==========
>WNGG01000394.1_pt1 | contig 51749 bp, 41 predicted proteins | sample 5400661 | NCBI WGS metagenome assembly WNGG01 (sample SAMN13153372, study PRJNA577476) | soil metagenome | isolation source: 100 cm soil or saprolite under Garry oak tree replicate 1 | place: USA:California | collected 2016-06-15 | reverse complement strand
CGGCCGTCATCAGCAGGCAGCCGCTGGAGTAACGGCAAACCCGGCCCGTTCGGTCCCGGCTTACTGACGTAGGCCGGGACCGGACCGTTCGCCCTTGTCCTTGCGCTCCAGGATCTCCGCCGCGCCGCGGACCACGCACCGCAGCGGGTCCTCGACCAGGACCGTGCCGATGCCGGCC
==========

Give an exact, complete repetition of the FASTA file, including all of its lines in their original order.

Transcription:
>WNGG01000394.1_pt1 | contig 51749 bp, 41 predicted proteins | sample 5400661 | NCBI WGS metagenome assembly WNGG01 (sample SAMN13153372, study PRJNA577476) | soil metagenome | isolation source: 100 cm soil or saprolite under Garry oak tree replicate 1 | place: USA:California | collected 2016-06-15 | reverse complement strand
CGGCCGTCATCAGCAGGCAGCCGCTGGAGTAACGGCAAACCCGGCCCGTTCGGTCCCGGCTTACTGACGTAGGCCGGGACCGGACCGTTCGCCCTTGTCCTTGCGCTCCAGGATCTCCGCCGCGCCGCGGACCACGCACCGCAGCGGGTCCTCGACCAGGACCGTGCCGATGCCGGCC